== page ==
So negative interest is not theft so long as individual citizens are exempt from it up to a reasonable account limit but merely paying for a public utility.

        As for physical fiat, coins and paper bills, these need not be abolished so long as may not be used to substantially escape negative interest. Some possible ways to prevent that are:
        1) Forbid the issue of new physical fiat to anyone but individual citizens and only under a certain amount per citizen per year.
        and/or
        2) Use date stamps on physical fiat to enforce negative interest on it.

        *to avoid welfare proportional to account balance.

        Reply
    3. Karen

      Negative interest rates are an asset tax. Taxing assets is a good idea, but this has got to be one of the worst ways to do it. On top of all the other negatives associated with a cashless society, negative interest rates are inequitable: they punish small savers that hold money in banks, while the wealthy find other ways to store their loot. On top of that, low/negative interest rates drive up asset prices (more inequity) and distort borrowing incentives in terrible ways…until the whole thing goes pear-shaped.

      A straight-up wealth tax is more transparent and less likely to destroy bank intermediation. Not that any of us should care too much about banksters, but the folks leading the charge toward a cashless economy typically do. The only reason negative rates are “working” abroad is because there is a large financial market that still offers a positive yield…for now.

      There will be myriad problems enforcing a wealth tax in our globalized financial system, but I would rather the uber-wealthy lose THEIR privacy than every ordinary person who would like to help a friend, keep a few innocent secrets, or make an anonymous gift.

      Reply
      1. notabanktoadie

        they punish small savers that hold money in banks, Karen

        Why are small savers held captive in a usury cartel to begin with? Where is their natural right as citizens to use their Nation’s fiat in account form? Via debt/checking accounts of their own at the Central Bank? Where they can be shielded from negative interest up to a reasonable account limit while levying it on banks and other large accounts?

        Reply
  2. TMoney

    Currency is a zero coupon bearer bond.
    . Bearer bonds are out of favor due to their anonymous nature. On the other hand, bearer instruments are great when the power is down, disaster strikes, etc. Bearer instruments have a (physical) resilience that digital systems don’t.

    Rogoff and their ilk need to find themselves on the wrong side of a disaster without something important food, water, clothes – then they can start their war on cash, while waving an Amex card complaining – as opposed to a fist full of Benjamin’s.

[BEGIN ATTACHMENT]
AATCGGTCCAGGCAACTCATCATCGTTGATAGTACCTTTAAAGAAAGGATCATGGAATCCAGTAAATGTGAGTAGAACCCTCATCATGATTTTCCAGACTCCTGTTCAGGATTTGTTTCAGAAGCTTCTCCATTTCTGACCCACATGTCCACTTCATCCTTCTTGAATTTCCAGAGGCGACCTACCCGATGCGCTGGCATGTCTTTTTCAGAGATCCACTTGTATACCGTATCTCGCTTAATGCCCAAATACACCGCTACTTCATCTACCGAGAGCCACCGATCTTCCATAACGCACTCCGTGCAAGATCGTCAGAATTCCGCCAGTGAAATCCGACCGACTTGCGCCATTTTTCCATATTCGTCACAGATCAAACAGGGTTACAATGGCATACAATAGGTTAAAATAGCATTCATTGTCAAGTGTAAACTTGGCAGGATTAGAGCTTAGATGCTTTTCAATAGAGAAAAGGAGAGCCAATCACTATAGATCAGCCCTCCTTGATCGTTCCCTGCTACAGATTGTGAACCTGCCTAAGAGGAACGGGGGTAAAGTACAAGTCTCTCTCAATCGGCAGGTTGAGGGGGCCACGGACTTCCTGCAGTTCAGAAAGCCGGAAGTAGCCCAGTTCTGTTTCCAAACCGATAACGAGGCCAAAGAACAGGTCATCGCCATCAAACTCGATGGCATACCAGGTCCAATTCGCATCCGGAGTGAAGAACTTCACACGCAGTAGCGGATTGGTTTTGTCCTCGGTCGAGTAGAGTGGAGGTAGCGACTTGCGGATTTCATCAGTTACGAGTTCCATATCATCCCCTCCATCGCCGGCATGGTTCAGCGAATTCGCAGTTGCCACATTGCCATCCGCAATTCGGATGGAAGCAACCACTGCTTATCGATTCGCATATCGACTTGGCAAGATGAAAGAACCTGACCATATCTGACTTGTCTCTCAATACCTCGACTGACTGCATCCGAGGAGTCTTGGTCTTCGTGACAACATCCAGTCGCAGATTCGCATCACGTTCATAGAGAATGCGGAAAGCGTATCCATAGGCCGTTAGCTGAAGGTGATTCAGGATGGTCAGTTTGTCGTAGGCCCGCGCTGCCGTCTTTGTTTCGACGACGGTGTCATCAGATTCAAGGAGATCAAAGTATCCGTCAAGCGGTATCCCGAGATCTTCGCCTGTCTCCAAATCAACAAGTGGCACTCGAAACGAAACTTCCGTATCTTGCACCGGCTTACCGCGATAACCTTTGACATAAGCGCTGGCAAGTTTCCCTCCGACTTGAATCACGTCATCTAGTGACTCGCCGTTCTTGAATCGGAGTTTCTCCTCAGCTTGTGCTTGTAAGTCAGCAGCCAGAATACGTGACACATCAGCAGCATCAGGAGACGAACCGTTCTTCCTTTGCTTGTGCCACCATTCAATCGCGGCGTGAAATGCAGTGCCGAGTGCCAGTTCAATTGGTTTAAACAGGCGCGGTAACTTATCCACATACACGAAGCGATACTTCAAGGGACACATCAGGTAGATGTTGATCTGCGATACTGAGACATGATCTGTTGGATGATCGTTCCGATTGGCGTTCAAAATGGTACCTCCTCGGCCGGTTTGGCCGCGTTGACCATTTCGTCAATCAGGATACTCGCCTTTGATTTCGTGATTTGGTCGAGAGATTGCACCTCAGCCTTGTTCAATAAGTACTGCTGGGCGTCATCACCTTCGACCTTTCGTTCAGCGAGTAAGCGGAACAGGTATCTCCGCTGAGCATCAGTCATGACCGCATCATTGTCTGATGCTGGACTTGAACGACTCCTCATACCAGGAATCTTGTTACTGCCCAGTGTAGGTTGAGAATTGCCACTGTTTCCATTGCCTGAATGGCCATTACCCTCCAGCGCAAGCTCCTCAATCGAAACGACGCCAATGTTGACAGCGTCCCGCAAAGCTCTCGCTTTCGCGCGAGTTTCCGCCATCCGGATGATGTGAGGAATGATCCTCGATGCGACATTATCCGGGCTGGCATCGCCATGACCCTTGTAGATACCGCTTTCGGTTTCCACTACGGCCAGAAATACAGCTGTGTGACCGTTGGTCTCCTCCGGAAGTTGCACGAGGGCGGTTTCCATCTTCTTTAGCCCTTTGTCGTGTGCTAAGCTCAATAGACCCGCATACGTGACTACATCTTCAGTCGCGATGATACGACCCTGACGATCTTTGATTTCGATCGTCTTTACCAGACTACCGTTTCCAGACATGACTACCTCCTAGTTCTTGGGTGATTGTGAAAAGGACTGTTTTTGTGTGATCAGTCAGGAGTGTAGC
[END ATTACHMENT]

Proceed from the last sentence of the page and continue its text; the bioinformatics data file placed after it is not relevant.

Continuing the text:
Reply
  3. Portlander

    Steve Keen, a minskyian macro-modeler, argues we need to bring in chaos theory and complexity theory into these arguments. There are non-linearities in the economic system that have the potential to make economies behave like, well, hurricanes. His models demonstrate the Minsky “stability begets instability” hypothesis very well.

    Reply
    1. Dick Swenson

      Ken Rogoff’s book The Curse of Cash proposes the elimination of paper currency mostly. He discusses the pros and cons well and argues that everyone should have a bank account much as everyone should have a social security number.

      He agrees that small bills, say $1s might be necessary for a while, and one idea is to make large amounts, say $5 and 10K be in coins. He only proposes phasing out paper currency initially.

      One of the pros is that this will make it very difficult for illicit drug dealing. Can you imagine a drug dealer carrying $5K in coins? Or better yet, keep illicit drug dealers but tax them. The latter might put them out of business.

      As to privacy, this system would eliminate Trumpy talk, and would establish the “reality” of the wealth of billionaires. Having lots of wealth in stocks and bonds and foreign currencies presumes that these can be converted through sales or transfers into their nominal price. And when the wealth becomes “real” then it becomes taxable.

      Make him a bit wealthier than are Harvard professors normally and buy or borrow his book. There’s lots to think about.

      Reply
    2. Tomonthebeach

      Portlander make an excellent point. The line in this article that nicely sums up why Washington cannot look beyond FED interest rates was this: “…price deflation in a recession will make the burden of debt worse.” To me that observation cries out for a dynamical model. Someday, after the oceans are a meter deeper, we might finally shelve linear models for ones capable of explaining complexities.

      Reply